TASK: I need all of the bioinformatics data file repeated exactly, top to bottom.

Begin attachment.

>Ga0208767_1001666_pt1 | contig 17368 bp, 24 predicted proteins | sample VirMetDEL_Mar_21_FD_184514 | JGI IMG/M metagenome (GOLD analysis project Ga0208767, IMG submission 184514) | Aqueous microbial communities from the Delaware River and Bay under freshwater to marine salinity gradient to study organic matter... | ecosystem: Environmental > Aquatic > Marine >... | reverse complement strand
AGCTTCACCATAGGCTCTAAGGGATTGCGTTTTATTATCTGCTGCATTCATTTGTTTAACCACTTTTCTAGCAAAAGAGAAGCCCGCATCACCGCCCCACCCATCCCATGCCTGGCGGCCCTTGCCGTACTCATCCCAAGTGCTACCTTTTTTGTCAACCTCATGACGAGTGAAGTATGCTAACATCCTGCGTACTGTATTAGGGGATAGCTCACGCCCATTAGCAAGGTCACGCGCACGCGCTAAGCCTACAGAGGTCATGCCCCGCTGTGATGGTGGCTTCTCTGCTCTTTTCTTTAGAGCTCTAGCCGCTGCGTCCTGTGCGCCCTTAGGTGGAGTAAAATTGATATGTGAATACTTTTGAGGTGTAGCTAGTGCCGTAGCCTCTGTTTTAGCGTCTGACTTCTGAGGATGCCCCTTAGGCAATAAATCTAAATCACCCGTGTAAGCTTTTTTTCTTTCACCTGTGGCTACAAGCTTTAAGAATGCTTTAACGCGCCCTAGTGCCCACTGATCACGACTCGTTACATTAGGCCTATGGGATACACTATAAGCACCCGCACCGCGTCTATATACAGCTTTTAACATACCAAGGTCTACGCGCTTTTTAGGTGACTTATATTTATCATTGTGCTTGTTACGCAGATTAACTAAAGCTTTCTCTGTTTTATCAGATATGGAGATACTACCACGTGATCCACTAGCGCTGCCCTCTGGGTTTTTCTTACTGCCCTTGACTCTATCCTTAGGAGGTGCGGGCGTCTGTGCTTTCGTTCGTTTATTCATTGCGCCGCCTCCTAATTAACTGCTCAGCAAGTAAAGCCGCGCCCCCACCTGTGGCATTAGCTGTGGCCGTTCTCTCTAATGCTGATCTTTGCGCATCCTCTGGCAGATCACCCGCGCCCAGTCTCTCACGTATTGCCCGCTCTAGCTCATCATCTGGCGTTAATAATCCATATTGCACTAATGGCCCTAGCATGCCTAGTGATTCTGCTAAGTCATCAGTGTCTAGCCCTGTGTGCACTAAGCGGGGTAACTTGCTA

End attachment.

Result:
>Ga0208767_1001666_pt1 | contig 17368 bp, 24 predicted proteins | sample VirMetDEL_Mar_21_FD_184514 | JGI IMG/M metagenome (GOLD analysis project Ga0208767, IMG submission 184514) | Aqueous microbial communities from the Delaware River and Bay under freshwater to marine salinity gradient to study organic matter... | ecosystem: Environmental > Aquatic > Marine >... | reverse complement strand
AGCTTCACCATAGGCTCTAAGGGATTGCGTTTTATTATCTGCTGCATTCATTTGTTTAACCACTTTTCTAGCAAAAGAGAAGCCCGCATCACCGCCCCACCCATCCCATGCCTGGCGGCCCTTGCCGTACTCATCCCAAGTGCTACCTTTTTTGTCAACCTCATGACGAGTGAAGTATGCTAACATCCTGCGTACTGTATTAGGGGATAGCTCACGCCCATTAGCAAGGTCACGCGCACGCGCTAAGCCTACAGAGGTCATGCCCCGCTGTGATGGTGGCTTCTCTGCTCTTTTCTTTAGAGCTCTAGCCGCTGCGTCCTGTGCGCCCTTAGGTGGAGTAAAATTGATATGTGAATACTTTTGAGGTGTAGCTAGTGCCGTAGCCTCTGTTTTAGCGTCTGACTTCTGAGGATGCCCCTTAGGCAATAAATCTAAATCACCCGTGTAAGCTTTTTTTCTTTCACCTGTGGCTACAAGCTTTAAGAATGCTTTAACGCGCCCTAGTGCCCACTGATCACGACTCGTTACATTAGGCCTATGGGATACACTATAAGCACCCGCACCGCGTCTATATACAGCTTTTAACATACCAAGGTCTACGCGCTTTTTAGGTGACTTATATTTATCATTGTGCTTGTTACGCAGATTAACTAAAGCTTTCTCTGTTTTATCAGATATGGAGATACTACCACGTGATCCACTAGCGCTGCCCTCTGGGTTTTTCTTACTGCCCTTGACTCTATCCTTAGGAGGTGCGGGCGTCTGTGCTTTCGTTCGTTTATTCATTGCGCCGCCTCCTAATTAACTGCTCAGCAAGTAAAGCCGCGCCCCCACCTGTGGCATTAGCTGTGGCCGTTCTCTCTAATGCTGATCTTTGCGCATCCTCTGGCAGATCACCCGCGCCCAGTCTCTCACGTATTGCCCGCTCTAGCTCATCATCTGGCGTTAATAATCCATATTGCACTAATGGCCCTAGCATGCCTAGTGATTCTGCTAAGTCATCAGTGTCTAGCCCTGTGTGCACTAAGCGGGGTAACTTGCTA